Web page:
“In the old days I used to go onstage and think, ‘Please laugh, please laugh.’ Now I say, ‘Yes, you’re going to laugh.’ And it’s not happening in a small club where people drop in not knowing who’s going to be there.”
Although she’s a feminist favourite – she’s not into putting herself or other women down, and she’s super-casual in her presentation – she says comics like Bob Newhart and Woody Allen are the ones who’ve inspired her.
She has, however, none of Allen’s neuroses – the comparison to Newhart is much more apt. There isn’t an exploitative bone in her body, and she has a healthy disdain for any humour that hinges on shock value. She steadfastly refuses to fill up space with flashes of overbearing hysteria. This is a comedian with a keen intelligence, who understands that the most hilarious moments can occur in total silence.
“The women who were doing stand-up when I was growing up didn’t make me laugh. For one thing, they made women subjects. I think life is funny – not what men or women in particular do. And I don’t like to laugh at someone else’s pain. It’s like getting money for something illegal.”
But male role models aside, DeGeneres harbours few illusions and has a canny sense of where women fit into the comedy picture.
“Now, comedy is a money business. At first there were a few clubs and then there were way too many, and now the numbers are thinning out again. The promoters don’t care if it’s a man or a woman or a donkey onstage, as long as there’s an audience.
“But women didn’t draw those audiences. The comedy circuit is a white male society. People aren’t used to seeing a woman onstage unless she’s singing or doing something sexy.
“Laughter is incredible. When someone tickles you, you say, ‘Stop, stop,’ because you don’t like being out of control – it’s that physical thing. But comedy – that’s manipulating emotions. It’s powerful. People aren’t used to women having that power.”
People are gradually getting accustomed to giving women comics some clout, especially in the form of TV situation-comedies. The success of Roseanne has helped, and Brett Butler’s hit, Grace Under Fire, has proved that women can go from the stand-up stage to sitcom success without missing a beat.
But the transition to TV hasn’t been without its problems for DeGeneres.
“This year it’s going to be different. We started out with two producers who wanted to do everything themselves. Then they backed away after six episodes, and now we have new executive producers.
“You can’t take great stand-up comics and surround them with writers who don’t know how to write about them. After 13 years of writing for myself, I’m just getting used to working with other writers.”
DeGeneres – and doubtless this helps in Hollywood – knows when she doesn’t know everything, and she admits she wasn’t exactly in a position to storm the barricades and demand creative control.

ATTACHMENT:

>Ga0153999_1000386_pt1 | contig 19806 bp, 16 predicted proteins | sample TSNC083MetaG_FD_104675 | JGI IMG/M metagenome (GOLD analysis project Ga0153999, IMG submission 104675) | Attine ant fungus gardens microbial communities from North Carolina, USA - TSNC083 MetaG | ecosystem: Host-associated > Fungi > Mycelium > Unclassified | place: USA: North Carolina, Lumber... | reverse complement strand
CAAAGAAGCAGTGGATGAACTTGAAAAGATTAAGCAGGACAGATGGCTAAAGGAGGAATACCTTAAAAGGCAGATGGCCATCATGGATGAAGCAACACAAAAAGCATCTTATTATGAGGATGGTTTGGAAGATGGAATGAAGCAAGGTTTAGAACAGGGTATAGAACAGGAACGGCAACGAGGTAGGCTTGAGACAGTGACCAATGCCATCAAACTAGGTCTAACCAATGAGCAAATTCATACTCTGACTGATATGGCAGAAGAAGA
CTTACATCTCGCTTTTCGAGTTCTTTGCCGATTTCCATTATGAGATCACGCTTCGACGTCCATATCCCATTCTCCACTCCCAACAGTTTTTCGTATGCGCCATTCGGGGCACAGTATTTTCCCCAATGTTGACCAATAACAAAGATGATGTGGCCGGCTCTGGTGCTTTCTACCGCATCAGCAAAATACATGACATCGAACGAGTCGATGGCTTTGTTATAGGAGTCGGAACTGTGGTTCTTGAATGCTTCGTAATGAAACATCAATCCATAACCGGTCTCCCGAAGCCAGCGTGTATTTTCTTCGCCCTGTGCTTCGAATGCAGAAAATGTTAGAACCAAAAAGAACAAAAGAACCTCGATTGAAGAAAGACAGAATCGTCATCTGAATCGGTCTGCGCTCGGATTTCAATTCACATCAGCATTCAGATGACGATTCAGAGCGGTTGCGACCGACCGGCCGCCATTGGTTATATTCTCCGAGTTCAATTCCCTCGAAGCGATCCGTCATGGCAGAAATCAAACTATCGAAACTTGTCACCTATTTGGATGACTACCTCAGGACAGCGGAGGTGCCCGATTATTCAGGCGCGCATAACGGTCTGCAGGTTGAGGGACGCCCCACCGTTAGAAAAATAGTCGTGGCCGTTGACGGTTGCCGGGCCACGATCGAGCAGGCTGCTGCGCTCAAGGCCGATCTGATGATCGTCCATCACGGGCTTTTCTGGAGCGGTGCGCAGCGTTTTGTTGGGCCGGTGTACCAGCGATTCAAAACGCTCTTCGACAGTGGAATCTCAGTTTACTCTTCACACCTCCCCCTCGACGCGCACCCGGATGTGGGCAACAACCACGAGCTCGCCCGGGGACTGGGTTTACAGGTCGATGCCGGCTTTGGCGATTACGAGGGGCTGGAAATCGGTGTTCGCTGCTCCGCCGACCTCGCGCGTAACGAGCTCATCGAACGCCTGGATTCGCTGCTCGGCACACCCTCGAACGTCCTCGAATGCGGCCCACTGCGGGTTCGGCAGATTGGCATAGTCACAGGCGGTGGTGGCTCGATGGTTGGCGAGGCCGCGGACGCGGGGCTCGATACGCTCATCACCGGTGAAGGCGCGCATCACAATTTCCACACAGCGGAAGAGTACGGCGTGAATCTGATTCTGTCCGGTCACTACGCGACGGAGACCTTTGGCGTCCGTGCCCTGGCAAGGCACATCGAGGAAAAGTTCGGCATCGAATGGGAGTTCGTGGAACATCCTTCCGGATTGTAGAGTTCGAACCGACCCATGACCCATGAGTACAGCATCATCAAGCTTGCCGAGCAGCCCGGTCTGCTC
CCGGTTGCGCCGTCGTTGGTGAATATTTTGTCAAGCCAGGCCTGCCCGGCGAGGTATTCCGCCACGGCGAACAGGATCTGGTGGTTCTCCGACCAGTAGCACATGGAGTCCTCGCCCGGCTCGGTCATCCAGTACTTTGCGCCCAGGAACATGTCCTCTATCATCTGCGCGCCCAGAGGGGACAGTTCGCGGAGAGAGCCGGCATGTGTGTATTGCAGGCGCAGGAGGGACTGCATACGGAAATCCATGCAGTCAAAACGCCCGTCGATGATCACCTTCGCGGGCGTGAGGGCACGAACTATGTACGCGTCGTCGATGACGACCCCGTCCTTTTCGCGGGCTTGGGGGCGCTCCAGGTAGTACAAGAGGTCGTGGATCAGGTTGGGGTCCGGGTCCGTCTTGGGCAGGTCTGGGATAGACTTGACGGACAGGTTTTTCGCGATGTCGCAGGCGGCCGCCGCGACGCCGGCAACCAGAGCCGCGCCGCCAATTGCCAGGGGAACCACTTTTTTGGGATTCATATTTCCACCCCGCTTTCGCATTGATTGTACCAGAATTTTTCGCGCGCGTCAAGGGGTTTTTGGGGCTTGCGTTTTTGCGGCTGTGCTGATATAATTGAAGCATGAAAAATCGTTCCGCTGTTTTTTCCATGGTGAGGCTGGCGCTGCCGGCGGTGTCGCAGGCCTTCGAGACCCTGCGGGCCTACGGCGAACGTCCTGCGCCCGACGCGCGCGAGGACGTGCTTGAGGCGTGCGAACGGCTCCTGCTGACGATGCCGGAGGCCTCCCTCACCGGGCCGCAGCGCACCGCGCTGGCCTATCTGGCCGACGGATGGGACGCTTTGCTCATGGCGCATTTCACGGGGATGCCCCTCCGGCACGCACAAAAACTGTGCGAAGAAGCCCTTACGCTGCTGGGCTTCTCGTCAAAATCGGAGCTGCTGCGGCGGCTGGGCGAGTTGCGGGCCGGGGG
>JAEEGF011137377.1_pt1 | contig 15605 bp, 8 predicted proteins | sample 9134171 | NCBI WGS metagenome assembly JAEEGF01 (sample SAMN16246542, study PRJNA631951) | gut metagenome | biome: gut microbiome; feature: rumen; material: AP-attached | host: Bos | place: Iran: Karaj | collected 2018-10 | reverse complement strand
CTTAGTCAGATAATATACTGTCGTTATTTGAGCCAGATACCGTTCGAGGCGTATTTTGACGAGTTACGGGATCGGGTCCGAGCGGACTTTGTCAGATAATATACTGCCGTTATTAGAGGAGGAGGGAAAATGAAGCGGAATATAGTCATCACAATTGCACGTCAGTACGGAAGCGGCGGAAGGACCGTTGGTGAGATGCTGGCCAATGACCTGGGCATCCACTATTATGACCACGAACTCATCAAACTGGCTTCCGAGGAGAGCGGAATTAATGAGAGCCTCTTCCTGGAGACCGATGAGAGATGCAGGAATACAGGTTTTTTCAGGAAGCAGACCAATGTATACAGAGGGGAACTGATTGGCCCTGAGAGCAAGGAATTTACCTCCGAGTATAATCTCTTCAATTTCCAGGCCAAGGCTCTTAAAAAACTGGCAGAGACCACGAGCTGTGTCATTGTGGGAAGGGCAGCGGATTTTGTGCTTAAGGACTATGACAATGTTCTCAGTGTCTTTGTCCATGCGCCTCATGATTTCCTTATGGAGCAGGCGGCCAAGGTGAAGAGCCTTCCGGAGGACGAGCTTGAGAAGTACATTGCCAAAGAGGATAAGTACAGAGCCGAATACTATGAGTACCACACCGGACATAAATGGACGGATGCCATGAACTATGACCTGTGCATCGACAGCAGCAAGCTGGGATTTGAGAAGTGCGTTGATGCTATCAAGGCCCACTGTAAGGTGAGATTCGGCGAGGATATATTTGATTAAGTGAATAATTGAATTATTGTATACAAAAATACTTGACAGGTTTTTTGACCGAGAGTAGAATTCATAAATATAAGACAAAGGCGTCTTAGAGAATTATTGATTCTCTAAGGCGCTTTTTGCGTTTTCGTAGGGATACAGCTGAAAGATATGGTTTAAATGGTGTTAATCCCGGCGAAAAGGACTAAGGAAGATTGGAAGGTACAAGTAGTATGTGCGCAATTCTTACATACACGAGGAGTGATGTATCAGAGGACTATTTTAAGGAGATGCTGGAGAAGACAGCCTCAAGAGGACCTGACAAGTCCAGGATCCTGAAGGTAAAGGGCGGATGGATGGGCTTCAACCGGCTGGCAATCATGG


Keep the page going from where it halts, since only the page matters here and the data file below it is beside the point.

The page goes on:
“I’m a funny person,” she says with her signature timing, “but I’d never written a script.”
After six episodes of These Friends Of Mine, she feels like she’s beginning to find her strengths.
“We’re going to concentrate on the situations I get myself into, like that one where Ellen gets heard through the baby monitor while she’s talking – well, let’s say, too much.
“It’s those nagging things, like being caught behind the guy who has too many items at the express checkout counter, or behind the person with the five kids who waits in line at the fast-food restaurant for an hour, but doesn’t ask the kids what they want until they get up to the front.”
Success has its price, and DeGeneres knows it. These Friends Of Mine wound up being the highest-rated debut ABC show since Home Improvement, and as it goes through its predictable paces – dropping cast members, for example, and now bearing the new title – the public perception of DeGeneres’s personal power is bound to be grossly inflated.
“It’s one thing to change a show,” she admits. “Cheers started and then found its strengths and weaknesses as it went along. In this case, we started out with two of my friends in the show and then we had to let them go.
“It makes me feel very weird. We’re going through a lot, that’s for sure. I’m just hoping that ABC can handle the damage control and make it clear that these are all their choices.”
Then there’s the dicey detail of the change in DeGeneres’s physical appearance since she’s made it into the category of major star. Jackets and jeans used to be her style, and she had an androgynous gestalt that was refreshing and effective, working to make her material infinitely accessible.
Lately, she’s looking more like a fashion victim, to say nothing of what photographers have been doing to her wonderfully character-ridden face. Albert Camus once said that an individual is responsible for his or her own face. But that’s patently untrue in Tinseltown, where the airbrush rules.
Some of the new developments she attributes to the improvement in her self-image, something that goes along with increasing success.
“One interviewer asked me if I was going to great lengths to look better. Just a year and a half ago, I started feeling better about myself. It’s like Janet Jackson when she changed her image. She explained it by saying she felt different about herself.”
She takes questions about her near-makeover extremely seriously, pressing for information about how she’s being perceived.
“I’m sensitive about this stuff. The only times I wear makeup are when I’m on TV. When they try to make me wear something, I say, ‘No, that’s not me, that’s Heather Locklear.'”
As for Hollywood’s omnipresent airbrush, she’s wising up and is rapidly losing patience.
“Whenever we do a photo shoot, they say, ‘Don’t wrinkle your forehead,’ and I say, ‘Why not? My forehead has wrinkles.'”